A recent Mayo Clinic study reveals that diabetes and ovarian cancer have a confirmed, common adversary in the drug metformin, oft referred to by its industry guise — Glucophage.
One derivative of French lilacs, the diabetes prescriptive staple — typically administered to those with type 2 diabetes who have low blood sugar — has shown that it can help ovarian cancer patients survive longer if included as a part of treatment regimens. Mayo researchers found specifically that patients who took metformin (61 patients) in conjunction with other cancer-fighting tactics were four times more likely to survive beyond the five years study period (1995-2010) than those who did not (178 patients). [Please view Figure 1 below for study basics.]
All data and information from the Mayo Clinic. Presentation by PhysBizTech.
"This study opens the door for using metformin in large-scale randomized trials in ovarian cancer which can ultimately lead to metformin being one option for treatment of patients with the disease," said Sanjeev Kumar, MD, Mayo Clinic researcher and co-leader of the study, in a news release.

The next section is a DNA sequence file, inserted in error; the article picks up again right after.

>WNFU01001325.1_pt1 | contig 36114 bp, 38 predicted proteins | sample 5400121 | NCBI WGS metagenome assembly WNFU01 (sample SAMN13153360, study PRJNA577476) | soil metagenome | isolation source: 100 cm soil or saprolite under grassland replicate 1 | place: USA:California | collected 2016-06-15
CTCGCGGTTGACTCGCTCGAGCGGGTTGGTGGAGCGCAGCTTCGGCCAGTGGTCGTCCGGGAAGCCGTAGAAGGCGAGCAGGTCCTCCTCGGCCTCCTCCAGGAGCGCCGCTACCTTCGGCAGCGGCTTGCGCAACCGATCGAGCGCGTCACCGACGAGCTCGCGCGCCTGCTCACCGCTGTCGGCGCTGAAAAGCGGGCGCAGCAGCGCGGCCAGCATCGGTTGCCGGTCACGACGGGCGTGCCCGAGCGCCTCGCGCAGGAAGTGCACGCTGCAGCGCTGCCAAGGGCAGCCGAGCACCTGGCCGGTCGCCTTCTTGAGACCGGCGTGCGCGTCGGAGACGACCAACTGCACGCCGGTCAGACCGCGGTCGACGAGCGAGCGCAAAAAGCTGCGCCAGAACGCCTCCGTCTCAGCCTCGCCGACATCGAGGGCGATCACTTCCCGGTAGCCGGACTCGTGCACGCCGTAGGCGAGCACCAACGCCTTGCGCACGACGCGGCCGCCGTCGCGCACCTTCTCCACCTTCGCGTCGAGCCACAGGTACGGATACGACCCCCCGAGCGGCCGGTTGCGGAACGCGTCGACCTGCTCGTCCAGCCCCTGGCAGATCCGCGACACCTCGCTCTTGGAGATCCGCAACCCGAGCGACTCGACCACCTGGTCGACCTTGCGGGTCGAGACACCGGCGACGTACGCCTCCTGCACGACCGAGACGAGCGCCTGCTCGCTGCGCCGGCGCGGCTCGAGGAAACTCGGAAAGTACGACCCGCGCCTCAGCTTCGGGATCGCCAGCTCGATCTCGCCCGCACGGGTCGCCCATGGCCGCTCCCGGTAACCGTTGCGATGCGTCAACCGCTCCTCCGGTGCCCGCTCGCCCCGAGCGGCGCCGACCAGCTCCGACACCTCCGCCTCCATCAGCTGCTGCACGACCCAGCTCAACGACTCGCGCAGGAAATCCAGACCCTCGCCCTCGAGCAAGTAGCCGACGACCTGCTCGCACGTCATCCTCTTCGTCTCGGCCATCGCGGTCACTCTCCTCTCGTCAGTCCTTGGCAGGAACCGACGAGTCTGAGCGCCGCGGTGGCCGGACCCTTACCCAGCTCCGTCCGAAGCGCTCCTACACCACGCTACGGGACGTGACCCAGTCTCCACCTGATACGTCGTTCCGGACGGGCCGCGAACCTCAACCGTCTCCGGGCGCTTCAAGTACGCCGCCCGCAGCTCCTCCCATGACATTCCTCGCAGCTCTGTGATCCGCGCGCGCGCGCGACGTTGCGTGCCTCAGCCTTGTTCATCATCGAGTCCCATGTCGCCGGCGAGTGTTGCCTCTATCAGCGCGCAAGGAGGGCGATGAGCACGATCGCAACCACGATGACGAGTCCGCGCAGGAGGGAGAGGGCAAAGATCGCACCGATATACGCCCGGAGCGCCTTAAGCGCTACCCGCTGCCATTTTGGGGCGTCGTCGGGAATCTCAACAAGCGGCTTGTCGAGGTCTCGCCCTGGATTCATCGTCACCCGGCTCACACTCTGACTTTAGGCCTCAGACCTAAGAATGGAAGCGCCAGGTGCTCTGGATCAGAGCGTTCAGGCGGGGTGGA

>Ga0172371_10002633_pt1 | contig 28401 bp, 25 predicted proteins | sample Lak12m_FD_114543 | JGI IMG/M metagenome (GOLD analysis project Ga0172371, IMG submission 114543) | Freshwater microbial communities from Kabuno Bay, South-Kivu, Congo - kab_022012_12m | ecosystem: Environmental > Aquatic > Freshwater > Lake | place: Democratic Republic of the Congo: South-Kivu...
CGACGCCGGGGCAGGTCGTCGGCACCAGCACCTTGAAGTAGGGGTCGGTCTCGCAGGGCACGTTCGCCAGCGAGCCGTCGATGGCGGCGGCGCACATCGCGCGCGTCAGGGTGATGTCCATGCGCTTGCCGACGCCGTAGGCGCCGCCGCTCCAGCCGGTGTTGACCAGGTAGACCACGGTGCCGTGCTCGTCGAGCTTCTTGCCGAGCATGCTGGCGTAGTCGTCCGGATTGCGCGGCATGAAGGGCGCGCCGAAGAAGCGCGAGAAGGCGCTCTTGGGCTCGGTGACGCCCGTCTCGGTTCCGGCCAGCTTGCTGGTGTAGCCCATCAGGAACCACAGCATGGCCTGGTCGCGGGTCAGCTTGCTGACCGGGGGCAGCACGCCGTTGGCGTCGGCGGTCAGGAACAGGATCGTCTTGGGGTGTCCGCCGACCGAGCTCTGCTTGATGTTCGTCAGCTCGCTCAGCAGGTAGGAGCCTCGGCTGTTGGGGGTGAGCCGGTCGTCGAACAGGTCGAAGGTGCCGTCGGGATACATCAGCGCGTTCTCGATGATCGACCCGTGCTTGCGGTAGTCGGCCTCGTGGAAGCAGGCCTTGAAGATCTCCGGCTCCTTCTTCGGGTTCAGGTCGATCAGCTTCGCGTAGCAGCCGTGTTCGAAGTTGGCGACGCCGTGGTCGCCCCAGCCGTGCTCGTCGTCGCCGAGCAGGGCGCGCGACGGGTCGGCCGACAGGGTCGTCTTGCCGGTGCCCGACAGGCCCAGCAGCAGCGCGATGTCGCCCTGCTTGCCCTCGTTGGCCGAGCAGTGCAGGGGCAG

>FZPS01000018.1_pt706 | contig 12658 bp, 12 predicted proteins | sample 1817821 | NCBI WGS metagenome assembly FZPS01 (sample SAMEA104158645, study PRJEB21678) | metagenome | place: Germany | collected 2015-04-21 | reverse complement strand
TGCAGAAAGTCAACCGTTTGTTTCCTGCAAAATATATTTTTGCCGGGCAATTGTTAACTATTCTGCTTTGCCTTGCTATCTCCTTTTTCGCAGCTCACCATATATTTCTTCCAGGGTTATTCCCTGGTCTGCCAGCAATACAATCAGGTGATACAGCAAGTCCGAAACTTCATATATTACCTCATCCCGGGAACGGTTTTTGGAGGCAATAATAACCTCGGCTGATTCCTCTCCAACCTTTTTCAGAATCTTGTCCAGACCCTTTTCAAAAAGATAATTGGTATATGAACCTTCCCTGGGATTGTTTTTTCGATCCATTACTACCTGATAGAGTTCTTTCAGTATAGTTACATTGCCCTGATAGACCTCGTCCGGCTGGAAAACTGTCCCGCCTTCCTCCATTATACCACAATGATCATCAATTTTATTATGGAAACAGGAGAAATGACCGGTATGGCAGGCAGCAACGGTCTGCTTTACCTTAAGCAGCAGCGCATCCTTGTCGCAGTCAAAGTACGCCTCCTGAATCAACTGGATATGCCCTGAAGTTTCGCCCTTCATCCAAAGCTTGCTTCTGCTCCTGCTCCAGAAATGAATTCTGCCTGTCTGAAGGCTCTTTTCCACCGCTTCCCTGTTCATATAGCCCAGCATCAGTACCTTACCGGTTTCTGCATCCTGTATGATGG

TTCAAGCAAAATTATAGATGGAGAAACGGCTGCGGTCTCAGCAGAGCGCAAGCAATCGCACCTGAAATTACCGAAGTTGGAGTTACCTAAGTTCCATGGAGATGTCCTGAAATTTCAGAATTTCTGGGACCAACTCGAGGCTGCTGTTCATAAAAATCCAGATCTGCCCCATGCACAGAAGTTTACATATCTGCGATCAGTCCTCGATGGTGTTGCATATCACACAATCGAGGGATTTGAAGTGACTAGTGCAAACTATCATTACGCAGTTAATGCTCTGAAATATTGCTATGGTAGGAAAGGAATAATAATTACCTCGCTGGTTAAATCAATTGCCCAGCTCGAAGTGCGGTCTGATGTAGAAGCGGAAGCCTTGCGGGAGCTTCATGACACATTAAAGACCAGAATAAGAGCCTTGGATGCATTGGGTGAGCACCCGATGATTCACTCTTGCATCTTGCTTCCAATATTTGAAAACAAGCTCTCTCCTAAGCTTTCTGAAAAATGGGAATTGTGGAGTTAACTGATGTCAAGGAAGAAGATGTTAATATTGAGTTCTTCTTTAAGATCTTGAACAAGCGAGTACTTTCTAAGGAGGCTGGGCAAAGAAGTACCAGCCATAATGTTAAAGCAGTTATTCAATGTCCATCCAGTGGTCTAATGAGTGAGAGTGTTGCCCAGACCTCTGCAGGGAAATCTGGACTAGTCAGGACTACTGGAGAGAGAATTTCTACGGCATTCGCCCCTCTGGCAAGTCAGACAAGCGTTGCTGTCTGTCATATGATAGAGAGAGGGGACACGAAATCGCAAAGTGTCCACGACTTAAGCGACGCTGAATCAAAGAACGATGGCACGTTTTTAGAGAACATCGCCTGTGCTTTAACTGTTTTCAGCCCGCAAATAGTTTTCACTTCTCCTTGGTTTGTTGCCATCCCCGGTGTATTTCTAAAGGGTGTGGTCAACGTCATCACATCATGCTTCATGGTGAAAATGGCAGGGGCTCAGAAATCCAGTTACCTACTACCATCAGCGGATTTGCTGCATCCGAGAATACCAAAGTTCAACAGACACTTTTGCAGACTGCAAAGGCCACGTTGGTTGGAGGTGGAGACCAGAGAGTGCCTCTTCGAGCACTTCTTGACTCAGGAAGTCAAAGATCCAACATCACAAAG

Trials of the sort are currently underway in breast cancer. "We think that ovarian cancer research needs to follow that example," said Kumar.
Despite the study results pointing in favor of metformin interventions for those battling ovarian cancer, Kumar was quick to clarify for HealthDay that firm recommendations for utilizing the medication are a long way off.
"We don't have sufficient evidence that patients with ovarian cancer should be on metformin. This is a study that forms a hypothesis, but patients should wait until large-scale randomized trials are conducted," Kumar said.
Metformin has a history of anticancer properties with cancers affecting the prostate, colon, pancreas, brain and breasts as well. The Mayo Clinic’s study in its entirety can be found in the Dec. 3 edition of the journal Cancer.